Hase-Dera Temple

jizo hall

This temple is beautiful and well worth the trip.

Just beyond the main gate are beautiful gardens, a pond and the path to the upper level.

This is jizo-do hall, the first structure you see after following the path. In it Fukuju Jizo ("happy" Jizo) is enshrined. Around it are THOUSANDS of little jizo statues.


This is a close-up of the rows and rows of jizo in this area.

The statues are there to comfort the souls of unborn children as they navigate the afterlife.

Frequently, the jizo are given little knitted caps and bibs to keep them warm in the afterlife.


This is Kannon-do Hall.
It contains a 30 foot golden statue of Hase Kannon. We weren't expecting to see something of that size in this building and it took us by surprise as we rounded the corner from museum and saw it in all its glory.

It is a very old statue. The wooden statue supposedly washed ashore at Nagai beach , sending out rays of light (it seems that quite a few of the religious statues of the Japanese mysteriously appear in local bodies of water). So they built this shrine for it.

The gold leaf was added in 1392.


These are some of the statues surrounding Kannon-do Hall.


This is the Kyozo Sutra archive.

The picture is of a rotating bookrack in the building, called a rinzo, where the important Buddhist sutras for the temple are kept.

We occasionally saw a person walk in there and push the bookcase through a full rotation or two.

My trusty pamphlet says the reason for this ritual is the belief that by turning the rinzo, one can earn the same merit as from reading all the sutras.

Seems like cheating to me.
I doubt that enlightenment comes through taking short cuts.


Outside the Archive was a beautiful Japanese garden and this grove of tall bamboo.



All of Hase-Dera was a garden but the centerpiece was a tall hill lined with a variety of hydrangeas - many of which were in full bloom this time of year.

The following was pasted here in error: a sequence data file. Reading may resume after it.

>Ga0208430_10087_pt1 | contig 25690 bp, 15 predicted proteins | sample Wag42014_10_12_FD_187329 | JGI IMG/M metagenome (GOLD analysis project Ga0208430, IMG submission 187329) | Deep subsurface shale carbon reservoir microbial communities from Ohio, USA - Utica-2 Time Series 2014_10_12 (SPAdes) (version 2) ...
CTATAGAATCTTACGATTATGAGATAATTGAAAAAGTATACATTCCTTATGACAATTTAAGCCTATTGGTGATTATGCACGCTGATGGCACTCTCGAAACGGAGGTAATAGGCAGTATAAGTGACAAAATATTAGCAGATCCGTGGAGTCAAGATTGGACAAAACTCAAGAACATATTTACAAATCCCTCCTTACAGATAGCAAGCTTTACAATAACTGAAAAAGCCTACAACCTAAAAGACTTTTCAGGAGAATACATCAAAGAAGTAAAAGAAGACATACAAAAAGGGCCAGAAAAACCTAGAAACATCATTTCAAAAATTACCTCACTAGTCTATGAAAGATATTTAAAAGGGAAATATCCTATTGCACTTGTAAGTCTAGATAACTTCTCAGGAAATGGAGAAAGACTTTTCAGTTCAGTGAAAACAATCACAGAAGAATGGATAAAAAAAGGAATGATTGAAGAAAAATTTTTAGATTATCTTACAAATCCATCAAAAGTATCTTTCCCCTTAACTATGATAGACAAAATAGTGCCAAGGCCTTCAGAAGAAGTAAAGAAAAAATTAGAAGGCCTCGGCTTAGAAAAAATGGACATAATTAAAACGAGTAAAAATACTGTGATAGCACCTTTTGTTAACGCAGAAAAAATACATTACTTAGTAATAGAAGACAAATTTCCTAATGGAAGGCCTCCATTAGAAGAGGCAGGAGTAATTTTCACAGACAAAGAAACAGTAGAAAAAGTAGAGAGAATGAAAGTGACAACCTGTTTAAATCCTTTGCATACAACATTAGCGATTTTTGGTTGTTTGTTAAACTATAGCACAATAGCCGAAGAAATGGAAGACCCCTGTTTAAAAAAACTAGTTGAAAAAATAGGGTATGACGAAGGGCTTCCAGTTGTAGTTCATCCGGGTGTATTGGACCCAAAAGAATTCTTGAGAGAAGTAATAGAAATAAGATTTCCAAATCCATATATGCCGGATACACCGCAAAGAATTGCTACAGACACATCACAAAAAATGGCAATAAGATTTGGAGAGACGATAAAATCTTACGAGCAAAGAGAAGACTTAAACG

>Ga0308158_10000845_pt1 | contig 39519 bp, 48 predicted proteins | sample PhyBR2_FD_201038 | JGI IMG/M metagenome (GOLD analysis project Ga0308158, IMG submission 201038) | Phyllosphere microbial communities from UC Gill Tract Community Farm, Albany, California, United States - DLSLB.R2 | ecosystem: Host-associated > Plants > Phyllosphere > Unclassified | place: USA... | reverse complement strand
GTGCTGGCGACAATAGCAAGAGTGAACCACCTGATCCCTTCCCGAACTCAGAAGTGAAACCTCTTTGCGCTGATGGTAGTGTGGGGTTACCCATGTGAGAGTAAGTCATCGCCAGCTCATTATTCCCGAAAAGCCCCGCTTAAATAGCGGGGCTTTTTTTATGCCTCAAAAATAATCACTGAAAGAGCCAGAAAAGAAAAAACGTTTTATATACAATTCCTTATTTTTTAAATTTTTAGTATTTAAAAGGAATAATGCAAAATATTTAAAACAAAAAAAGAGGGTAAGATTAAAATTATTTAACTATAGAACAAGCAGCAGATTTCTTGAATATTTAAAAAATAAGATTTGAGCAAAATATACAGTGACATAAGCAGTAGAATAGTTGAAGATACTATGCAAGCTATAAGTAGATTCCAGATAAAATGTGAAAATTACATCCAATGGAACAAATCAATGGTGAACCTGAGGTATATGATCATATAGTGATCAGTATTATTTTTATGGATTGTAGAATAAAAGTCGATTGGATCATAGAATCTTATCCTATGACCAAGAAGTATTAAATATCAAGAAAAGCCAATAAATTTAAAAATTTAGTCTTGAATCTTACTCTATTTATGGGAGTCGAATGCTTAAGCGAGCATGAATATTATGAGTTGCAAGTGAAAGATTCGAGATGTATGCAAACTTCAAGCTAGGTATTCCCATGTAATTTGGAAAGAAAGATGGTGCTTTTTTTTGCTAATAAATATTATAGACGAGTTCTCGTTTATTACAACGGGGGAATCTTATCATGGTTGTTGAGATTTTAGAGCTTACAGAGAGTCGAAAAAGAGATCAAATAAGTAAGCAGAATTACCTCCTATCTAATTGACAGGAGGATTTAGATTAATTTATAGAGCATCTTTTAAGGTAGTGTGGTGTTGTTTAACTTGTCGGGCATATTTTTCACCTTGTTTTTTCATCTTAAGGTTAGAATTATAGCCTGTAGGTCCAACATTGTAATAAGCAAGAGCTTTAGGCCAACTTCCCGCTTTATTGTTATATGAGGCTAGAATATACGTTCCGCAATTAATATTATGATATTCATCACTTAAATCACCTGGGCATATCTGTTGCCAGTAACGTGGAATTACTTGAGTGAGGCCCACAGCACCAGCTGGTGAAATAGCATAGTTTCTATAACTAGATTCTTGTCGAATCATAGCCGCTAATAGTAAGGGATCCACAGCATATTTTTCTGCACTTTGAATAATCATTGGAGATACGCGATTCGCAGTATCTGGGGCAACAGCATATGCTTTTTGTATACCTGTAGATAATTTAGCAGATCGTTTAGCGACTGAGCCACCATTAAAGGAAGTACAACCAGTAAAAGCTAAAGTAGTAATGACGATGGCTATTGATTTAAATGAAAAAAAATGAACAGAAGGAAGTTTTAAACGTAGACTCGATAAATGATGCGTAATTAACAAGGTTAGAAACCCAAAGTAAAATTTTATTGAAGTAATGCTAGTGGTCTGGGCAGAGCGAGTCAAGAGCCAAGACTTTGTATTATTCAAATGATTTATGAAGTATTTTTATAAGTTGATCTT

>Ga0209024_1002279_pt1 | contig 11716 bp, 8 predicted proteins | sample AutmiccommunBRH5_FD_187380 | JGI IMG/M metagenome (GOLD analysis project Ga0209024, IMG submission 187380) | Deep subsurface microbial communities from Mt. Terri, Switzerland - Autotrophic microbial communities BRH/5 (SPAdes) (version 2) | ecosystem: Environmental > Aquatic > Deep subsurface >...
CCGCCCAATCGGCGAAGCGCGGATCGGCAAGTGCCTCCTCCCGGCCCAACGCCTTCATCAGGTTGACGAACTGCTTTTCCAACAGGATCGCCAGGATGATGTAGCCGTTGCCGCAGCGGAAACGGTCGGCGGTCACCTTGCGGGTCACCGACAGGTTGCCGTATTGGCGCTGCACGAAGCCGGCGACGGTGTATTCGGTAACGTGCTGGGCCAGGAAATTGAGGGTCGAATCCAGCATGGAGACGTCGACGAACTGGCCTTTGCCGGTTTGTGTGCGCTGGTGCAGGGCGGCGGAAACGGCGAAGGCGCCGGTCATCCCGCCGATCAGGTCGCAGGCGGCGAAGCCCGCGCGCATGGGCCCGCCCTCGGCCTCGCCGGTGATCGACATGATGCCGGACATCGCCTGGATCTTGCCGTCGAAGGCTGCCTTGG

There was a path winding up the hill allowing many views of the flowers and the area surrounding the temple.


At the top of the hill you could see the town of Hase, the Yuigahama/Zaimokuza beaches and Sagami Bay.



The trip up the hill, the flower viewing, and the spreading vistas were quite popular.



On the way down the path we saw some more jizo statues near the observation platform.

They are wearing the bibs I mentioned earlier



As we were leaving the temple grounds we noticed a small cave with a path leading into it.

Naturally, we had to explore.

It was Benten-kutsu Cave in which Benzaiten (a sea goddess) and 16 children are chiseled out of the rock walls.

It is very dark. Pretty much the only light is that provided by the candles left in offering in front of the statues.

To add to the atmosphere, the walls are damp and the ceilings of the passageways between caverns are so low that you have to travel through them stooped over.

Pretty cool.

This is the view as you leave the hall. You can see prayer tablets hung on the wall on the left.



The Daibutsu (Great Buddha) was our original reason for visiting Hase. But I am glad we visited Hase-Dera temple first because the atmosphere here was anything but reverent or respectful. It resembled a carnival rather than the holy place that it is.

The Daibutsu has been here since 1252 and was originally contained within a huge hall (that was washed away by a tsunami in 1495).

People have been making pilgrimages to this 850 ton bronze statue for more than 700 years.


This is a shot of the buddha in a more serene setting.



Here are the daibutsu's sandals.

I guessed he walked here.

I'm surprised he doesn't use them again to flee the commercialism rampant at the temple.

I suppose it is taking a while because he is probably a little stiff after sitting in the lotus position for so long.


This should give you an idea of the scale of the sandals.

us and buddha

The traditional shot in front of the Daibutsu and proof that we both were actually here.